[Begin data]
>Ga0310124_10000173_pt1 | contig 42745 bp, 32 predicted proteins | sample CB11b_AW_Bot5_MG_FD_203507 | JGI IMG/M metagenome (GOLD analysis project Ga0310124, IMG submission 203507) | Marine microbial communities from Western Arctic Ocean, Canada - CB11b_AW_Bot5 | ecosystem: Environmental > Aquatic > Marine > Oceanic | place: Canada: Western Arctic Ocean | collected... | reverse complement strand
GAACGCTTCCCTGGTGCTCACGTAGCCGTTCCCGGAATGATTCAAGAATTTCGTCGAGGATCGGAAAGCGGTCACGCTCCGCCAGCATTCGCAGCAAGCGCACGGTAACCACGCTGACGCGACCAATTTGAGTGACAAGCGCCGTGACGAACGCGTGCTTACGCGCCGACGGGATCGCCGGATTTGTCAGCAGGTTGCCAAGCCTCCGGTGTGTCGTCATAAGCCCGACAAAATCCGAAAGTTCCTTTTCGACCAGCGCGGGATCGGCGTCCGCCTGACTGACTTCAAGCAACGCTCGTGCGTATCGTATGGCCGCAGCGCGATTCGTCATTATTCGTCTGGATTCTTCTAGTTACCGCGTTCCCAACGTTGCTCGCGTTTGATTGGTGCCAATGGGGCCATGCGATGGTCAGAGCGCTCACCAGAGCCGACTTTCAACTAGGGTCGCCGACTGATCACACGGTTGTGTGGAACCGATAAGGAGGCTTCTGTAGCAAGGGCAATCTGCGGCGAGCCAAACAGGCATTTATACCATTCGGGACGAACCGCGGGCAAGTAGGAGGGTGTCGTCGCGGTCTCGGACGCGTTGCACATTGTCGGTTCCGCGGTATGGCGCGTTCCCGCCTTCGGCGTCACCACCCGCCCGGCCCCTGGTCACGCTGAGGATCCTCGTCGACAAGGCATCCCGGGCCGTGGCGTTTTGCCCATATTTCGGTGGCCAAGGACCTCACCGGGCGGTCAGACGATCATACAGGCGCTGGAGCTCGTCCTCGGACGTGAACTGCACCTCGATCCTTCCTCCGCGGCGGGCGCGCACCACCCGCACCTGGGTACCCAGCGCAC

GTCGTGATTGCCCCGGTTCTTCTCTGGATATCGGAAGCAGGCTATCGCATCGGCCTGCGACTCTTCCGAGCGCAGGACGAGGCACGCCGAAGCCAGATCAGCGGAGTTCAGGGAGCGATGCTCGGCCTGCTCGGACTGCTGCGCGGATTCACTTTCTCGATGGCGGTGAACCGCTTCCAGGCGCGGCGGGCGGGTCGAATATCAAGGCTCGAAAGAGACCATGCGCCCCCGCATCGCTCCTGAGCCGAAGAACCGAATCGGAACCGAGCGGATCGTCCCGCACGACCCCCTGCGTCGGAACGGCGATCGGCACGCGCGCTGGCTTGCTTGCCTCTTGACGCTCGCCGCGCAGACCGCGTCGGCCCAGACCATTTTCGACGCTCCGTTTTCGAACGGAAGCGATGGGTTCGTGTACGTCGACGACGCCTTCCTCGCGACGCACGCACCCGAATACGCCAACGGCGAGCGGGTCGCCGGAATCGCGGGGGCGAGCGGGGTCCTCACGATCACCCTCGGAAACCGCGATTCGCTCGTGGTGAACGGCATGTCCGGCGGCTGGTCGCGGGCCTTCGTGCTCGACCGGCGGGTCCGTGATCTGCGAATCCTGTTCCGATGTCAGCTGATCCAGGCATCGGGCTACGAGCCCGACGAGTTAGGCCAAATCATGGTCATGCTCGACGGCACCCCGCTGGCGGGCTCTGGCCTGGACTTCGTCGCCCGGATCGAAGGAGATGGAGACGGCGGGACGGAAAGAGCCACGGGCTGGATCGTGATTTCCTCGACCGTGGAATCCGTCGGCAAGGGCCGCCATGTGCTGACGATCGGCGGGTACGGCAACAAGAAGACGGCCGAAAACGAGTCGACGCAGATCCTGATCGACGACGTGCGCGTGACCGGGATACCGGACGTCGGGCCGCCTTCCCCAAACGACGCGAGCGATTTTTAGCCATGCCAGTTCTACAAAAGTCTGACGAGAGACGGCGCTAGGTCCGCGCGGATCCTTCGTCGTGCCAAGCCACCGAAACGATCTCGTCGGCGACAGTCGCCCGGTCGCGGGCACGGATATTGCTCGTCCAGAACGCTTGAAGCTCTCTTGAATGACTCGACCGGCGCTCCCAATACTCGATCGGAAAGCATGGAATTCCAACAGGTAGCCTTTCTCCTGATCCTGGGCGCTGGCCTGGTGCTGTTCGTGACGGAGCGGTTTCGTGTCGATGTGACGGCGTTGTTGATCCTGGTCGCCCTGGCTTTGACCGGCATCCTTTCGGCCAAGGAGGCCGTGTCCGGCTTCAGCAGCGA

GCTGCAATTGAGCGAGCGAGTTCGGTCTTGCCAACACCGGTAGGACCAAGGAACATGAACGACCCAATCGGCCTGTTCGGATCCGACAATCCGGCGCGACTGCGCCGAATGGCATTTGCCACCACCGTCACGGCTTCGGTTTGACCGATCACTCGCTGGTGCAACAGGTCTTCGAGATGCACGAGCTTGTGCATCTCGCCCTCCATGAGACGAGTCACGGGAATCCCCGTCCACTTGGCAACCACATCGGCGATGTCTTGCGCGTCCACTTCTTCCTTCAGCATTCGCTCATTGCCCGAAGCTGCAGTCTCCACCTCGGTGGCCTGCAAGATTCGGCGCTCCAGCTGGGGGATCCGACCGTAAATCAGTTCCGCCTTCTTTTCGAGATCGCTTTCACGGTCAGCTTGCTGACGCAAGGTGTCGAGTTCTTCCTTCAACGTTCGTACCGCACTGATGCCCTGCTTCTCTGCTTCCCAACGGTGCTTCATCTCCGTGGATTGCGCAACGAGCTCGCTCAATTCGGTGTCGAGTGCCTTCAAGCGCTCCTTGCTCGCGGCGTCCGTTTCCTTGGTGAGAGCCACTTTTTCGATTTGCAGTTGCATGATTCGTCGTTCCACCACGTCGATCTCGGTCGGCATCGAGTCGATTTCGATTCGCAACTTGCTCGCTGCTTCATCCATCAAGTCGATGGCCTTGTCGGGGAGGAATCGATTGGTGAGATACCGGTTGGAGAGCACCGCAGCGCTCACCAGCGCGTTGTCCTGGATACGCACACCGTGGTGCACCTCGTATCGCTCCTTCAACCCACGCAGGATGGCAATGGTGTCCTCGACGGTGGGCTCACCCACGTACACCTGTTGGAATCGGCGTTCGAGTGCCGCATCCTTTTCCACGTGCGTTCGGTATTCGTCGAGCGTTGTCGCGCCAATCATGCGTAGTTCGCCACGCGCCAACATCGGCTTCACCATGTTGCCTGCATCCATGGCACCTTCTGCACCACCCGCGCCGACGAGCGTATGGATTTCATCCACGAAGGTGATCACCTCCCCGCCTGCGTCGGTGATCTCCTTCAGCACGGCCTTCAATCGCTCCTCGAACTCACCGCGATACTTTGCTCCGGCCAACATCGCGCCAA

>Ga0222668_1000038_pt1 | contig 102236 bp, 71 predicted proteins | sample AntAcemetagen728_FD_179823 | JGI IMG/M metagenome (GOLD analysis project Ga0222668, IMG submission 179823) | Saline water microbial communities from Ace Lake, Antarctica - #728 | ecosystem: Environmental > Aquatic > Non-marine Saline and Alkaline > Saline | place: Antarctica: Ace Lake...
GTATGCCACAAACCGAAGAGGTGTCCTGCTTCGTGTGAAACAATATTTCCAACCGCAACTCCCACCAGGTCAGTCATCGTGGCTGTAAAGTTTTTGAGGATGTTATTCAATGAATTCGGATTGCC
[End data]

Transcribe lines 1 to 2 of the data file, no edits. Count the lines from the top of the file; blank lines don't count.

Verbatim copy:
>Ga0310124_10000173_pt1 | contig 42745 bp, 32 predicted proteins | sample CB11b_AW_Bot5_MG_FD_203507 | JGI IMG/M metagenome (GOLD analysis project Ga0310124, IMG submission 203507) | Marine microbial communities from Western Arctic Ocean, Canada - CB11b_AW_Bot5 | ecosystem: Environmental > Aquatic > Marine > Oceanic | place: Canada: Western Arctic Ocean | collected... | reverse complement strand
GAACGCTTCCCTGGTGCTCACGTAGCCGTTCCCGGAATGATTCAAGAATTTCGTCGAGGATCGGAAAGCGGTCACGCTCCGCCAGCATTCGCAGCAAGCGCACGGTAACCACGCTGACGCGACCAATTTGAGTGACAAGCGCCGTGACGAACGCGTGCTTACGCGCCGACGGGATCGCCGGATTTGTCAGCAGGTTGCCAAGCCTCCGGTGTGTCGTCATAAGCCCGACAAAATCCGAAAGTTCCTTTTCGACCAGCGCGGGATCGGCGTCCGCCTGACTGACTTCAAGCAACGCTCGTGCGTATCGTATGGCCGCAGCGCGATTCGTCATTATTCGTCTGGATTCTTCTAGTTACCGCGTTCCCAACGTTGCTCGCGTTTGATTGGTGCCAATGGGGCCATGCGATGGTCAGAGCGCTCACCAGAGCCGACTTTCAACTAGGGTCGCCGACTGATCACACGGTTGTGTGGAACCGATAAGGAGGCTTCTGTAGCAAGGGCAATCTGCGGCGAGCCAAACAGGCATTTATACCATTCGGGACGAACCGCGGGCAAGTAGGAGGGTGTCGTCGCGGTCTCGGACGCGTTGCACATTGTCGGTTCCGCGGTATGGCGCGTTCCCGCCTTCGGCGTCACCACCCGCCCGGCCCCTGGTCACGCTGAGGATCCTCGTCGACAAGGCATCCCGGGCCGTGGCGTTTTGCCCATATTTCGGTGGCCAAGGACCTCACCGGGCGGTCAGACGATCATACAGGCGCTGGAGCTCGTCCTCGGACGTGAACTGCACCTCGATCCTTCCTCCGCGGCGGGCGCGCACCACCCGCACCTGGGTACCCAGCGCAC